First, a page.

Finite Element Wear Behavior Modeling of Al/Al2SiO5/C Chilled Hybrid Metal Matrix Composites (CHMMCs)  [PDF]
Joel Hemanth
Materials Sciences and Applications (MSA) , 2011, DOI: 10.4236/msa.2011.27118
Abstract: This paper describes research on aluminum based metal matrix hybrid composites reinforced with kaolinite (Al2SiO5) and carbon (C) particulates cast using high rate heat transfer technique during solidification by employing metallic, non-metallic and cryogenic end chills. The effect of reinforcement and chilling on strength, hardness and wear behavior are discussed in this paper. It is discovered that cryogenic chilled MMCs with Al2SiO5-9 vol.%/C-3 vol.% dispersoid content proved to be the best in enhancing the mechanical and wear properties. A physically based Finite element (FE) model for the abrasive wear of the hybrid composite developed is based on the mechanisms associated with sliding wear of ductile aluminum matrix of the composite containing hard Al2SiO5 and soft carbon (dry lubricant) reinforcement particles. Finally the results reveal that there is a good agreement that exists between the simulated (FE) values and those of the experimental values, proving the suitability of the boundary conditions.
The Impact of ‘Violating the Heterosexual Norm’ on Reading Speed and Accuracy  [PDF]
Joel Dickinson
Psychology (PSYCH) , 2011, DOI: 10.4236/psych.2011.25071
Abstract: This study explores the impact of “schema non-congruent” content on reading speed that has been found in relation to non-stereotypical gender roles. The goal of the present study is to assess if this effect translates to material that violates the “heterosexual norm”. Further, the present study explores whether the impact can be minimized by providing context prior to the exposure of sentences. Data indicated that the impact of sexuality was dependent on the gender of the main character and whether participants had been primed with context or not. Regardless of the time taken to read sentences, accuracy of material was recalled at a constant rate. In conclusion, the activation of “heterosexuality” does seem to be an automatic process such as the activation of gender.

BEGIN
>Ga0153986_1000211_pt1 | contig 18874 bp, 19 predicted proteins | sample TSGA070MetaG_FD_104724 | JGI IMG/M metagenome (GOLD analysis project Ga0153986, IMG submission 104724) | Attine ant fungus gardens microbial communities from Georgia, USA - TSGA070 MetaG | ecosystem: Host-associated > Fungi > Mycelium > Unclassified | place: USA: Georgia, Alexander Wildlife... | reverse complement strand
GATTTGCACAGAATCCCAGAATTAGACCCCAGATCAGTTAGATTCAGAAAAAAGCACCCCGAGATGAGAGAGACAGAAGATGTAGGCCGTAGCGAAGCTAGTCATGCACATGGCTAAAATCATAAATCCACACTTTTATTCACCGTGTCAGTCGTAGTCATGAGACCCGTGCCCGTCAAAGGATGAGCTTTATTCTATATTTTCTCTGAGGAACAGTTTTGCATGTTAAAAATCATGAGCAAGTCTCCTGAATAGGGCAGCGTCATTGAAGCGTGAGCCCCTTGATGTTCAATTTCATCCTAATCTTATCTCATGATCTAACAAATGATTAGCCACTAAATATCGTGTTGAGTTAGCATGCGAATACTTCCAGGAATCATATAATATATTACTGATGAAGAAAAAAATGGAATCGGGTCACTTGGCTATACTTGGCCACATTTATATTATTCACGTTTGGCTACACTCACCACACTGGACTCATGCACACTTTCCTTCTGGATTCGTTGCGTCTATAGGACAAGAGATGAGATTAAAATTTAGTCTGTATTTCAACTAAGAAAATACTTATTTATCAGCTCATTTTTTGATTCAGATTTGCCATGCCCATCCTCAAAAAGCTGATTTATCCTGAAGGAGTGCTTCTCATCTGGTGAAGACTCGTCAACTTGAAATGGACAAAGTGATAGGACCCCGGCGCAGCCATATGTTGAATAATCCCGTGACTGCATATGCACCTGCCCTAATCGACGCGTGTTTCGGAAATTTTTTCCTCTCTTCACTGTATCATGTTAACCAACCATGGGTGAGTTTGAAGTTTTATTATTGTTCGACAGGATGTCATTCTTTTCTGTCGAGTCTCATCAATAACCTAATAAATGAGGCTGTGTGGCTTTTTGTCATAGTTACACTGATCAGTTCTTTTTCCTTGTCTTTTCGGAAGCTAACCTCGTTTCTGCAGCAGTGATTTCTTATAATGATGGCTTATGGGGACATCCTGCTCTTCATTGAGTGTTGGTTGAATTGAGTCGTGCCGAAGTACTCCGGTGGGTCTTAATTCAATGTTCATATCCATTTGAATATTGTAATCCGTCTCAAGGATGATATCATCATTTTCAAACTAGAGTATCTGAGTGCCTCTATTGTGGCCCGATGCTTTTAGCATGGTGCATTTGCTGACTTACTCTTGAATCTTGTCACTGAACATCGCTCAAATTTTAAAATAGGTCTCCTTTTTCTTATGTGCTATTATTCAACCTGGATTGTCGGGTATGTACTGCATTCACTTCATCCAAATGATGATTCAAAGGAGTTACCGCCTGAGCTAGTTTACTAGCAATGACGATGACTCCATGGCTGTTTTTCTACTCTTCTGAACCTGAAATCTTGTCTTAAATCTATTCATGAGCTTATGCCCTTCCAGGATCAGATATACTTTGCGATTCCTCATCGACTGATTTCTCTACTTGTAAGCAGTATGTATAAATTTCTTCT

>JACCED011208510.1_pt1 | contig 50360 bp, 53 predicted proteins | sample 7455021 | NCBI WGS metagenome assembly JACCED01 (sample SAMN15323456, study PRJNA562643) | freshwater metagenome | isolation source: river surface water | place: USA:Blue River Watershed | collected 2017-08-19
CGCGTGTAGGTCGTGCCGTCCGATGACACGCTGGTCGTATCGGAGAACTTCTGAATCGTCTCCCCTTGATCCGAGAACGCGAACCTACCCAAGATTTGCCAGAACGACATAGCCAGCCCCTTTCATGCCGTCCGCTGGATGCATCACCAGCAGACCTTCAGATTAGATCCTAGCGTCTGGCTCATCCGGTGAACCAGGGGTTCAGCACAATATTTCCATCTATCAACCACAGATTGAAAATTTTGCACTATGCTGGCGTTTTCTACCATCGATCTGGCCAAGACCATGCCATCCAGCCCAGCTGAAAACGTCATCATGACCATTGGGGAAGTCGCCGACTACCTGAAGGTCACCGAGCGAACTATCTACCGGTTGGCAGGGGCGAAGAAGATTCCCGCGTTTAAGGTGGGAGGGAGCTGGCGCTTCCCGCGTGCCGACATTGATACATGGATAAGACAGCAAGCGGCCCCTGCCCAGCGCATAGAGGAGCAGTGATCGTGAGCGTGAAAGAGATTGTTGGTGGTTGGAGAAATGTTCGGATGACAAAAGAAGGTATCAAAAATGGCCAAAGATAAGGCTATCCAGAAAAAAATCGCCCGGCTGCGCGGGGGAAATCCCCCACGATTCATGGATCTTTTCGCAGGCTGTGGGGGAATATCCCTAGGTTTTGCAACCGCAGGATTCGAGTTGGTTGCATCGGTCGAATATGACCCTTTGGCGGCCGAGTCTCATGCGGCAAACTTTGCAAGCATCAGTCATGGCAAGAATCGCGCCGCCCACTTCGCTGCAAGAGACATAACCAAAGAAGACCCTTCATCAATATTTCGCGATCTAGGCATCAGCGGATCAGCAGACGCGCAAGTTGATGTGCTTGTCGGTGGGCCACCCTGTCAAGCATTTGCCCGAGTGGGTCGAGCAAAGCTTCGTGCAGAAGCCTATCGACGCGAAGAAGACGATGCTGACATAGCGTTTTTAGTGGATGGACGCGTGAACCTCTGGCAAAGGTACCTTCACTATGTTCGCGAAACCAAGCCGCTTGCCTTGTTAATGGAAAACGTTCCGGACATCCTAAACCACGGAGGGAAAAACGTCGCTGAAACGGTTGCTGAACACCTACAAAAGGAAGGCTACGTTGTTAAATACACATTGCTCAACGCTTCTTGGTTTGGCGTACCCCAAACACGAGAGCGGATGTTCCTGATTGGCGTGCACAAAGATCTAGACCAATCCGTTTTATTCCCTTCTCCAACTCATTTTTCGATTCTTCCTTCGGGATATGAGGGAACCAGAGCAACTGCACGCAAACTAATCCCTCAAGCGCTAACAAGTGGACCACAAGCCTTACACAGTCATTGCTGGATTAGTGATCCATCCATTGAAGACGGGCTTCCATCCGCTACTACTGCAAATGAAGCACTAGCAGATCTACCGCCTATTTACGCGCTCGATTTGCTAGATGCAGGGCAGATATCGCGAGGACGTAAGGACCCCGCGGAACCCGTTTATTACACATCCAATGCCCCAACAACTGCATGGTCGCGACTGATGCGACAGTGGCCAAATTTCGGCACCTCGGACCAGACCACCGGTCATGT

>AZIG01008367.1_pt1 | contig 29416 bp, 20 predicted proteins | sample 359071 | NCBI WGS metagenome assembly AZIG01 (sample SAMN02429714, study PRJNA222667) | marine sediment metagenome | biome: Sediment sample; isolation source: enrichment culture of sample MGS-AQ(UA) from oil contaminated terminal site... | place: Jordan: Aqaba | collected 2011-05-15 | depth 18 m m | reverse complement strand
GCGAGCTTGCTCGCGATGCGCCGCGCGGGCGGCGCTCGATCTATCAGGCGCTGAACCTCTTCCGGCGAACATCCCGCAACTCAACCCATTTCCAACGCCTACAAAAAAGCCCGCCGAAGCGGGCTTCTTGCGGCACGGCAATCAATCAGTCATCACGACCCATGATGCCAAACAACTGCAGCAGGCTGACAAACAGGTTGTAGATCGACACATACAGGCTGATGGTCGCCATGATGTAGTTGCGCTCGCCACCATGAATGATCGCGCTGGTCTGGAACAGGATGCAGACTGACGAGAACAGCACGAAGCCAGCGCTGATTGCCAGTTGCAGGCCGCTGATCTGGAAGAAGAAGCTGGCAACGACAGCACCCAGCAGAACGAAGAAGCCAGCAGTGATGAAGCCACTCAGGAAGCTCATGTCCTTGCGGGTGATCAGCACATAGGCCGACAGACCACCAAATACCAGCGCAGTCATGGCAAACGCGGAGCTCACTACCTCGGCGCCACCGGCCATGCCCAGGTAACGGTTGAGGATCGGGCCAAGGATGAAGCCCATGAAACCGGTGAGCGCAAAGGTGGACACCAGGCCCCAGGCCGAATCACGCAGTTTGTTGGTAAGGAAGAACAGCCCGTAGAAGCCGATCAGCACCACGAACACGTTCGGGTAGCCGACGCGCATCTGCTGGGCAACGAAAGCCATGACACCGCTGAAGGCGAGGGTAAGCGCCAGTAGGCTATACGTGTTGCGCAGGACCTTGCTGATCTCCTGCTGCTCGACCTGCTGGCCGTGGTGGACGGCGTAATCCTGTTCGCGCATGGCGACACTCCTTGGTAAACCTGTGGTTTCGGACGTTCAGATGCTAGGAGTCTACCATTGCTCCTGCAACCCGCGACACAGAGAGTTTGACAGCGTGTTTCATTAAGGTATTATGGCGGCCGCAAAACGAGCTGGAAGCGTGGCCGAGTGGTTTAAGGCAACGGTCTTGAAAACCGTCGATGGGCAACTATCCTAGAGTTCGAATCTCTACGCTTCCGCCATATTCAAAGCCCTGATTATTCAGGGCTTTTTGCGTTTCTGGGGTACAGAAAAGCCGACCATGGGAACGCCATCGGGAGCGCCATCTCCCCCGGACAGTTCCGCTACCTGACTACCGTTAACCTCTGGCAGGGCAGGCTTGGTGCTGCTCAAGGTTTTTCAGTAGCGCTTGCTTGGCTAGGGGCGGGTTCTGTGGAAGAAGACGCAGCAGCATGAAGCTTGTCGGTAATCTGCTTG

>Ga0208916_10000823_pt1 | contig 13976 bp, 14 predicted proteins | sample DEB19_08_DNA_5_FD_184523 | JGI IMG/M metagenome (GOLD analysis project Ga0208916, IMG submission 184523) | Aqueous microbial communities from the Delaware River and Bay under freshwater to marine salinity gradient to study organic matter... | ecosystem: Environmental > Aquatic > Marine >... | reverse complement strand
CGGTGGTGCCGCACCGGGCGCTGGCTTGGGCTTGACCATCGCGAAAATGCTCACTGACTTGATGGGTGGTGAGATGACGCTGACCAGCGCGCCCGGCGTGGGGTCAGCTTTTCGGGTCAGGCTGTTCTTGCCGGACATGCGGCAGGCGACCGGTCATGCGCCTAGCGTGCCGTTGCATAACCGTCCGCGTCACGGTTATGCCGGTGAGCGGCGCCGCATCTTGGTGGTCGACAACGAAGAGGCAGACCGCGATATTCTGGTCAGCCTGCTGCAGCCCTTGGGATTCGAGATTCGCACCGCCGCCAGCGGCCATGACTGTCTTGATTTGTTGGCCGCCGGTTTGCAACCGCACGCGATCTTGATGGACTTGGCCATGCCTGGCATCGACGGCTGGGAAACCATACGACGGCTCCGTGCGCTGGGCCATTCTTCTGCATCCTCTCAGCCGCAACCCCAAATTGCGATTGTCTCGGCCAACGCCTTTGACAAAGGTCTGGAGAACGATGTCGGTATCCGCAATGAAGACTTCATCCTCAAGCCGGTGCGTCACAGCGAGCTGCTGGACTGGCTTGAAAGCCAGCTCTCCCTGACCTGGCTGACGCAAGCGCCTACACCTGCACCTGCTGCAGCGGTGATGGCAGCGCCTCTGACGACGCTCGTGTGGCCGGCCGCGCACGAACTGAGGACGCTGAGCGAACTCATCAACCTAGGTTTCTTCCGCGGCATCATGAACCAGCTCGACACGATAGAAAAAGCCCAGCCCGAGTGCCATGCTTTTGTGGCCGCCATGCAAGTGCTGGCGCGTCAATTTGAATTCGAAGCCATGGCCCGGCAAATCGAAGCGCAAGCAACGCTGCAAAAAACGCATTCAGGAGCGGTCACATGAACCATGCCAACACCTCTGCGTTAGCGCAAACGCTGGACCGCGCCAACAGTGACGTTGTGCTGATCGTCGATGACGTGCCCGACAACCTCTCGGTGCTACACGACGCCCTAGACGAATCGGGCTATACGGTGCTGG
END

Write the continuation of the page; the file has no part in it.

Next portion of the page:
Heat Transfer Analysis during External Chilling of Composite Material Castings through Experimental and Finite Element (FE) Modelling  [PDF]
Joel Hemanth
Modeling and Numerical Simulation of Material Science (MNSMS) , 2014, DOI: 10.4236/mnsms.2014.41001
Abstract:
In controlled solidification, one of the important factors that affects heat transfer from the solidifying casting is the resistance offered at the casting/chill interface. In the present investigation, heat transfer analysis during solidification of Al-12%Si (LM 13) alloy is carried out by collecting temperature history of the solidifying casting. The temperature distribution during solidification in the present investigation is obtained using ANSYS multiphysics software and further for comparison. The temperature profiles are also obtained by FE (Finite Element) modelling using the same software. By using a temperature data logger and lab view based software, the temperature data is acquired and processed at every second. The cooling curves obtained are analysed to know the effect of chilling on solidification behaviour of Al-12%Si alloy castings. Finally, it is concluded from the above research that the cooling curves and temperature distribution obtained by FE analysis do not so closely converge with the experimental data due to modelling limitations.
Effect of Metallic, Nonmetallic, Water Cooled and Cryogenic Chills on Pearlite Content (PC), Eutectic Cell Count (ECC) and Grain Size (GS) of Hypo Eutectic Nickel Alloyed Cast Iron  [PDF]
Joel Hemanth
Modeling and Numerical Simulation of Material Science (MNSMS) , 2017, DOI: 10.4236/mnsms.2017.71001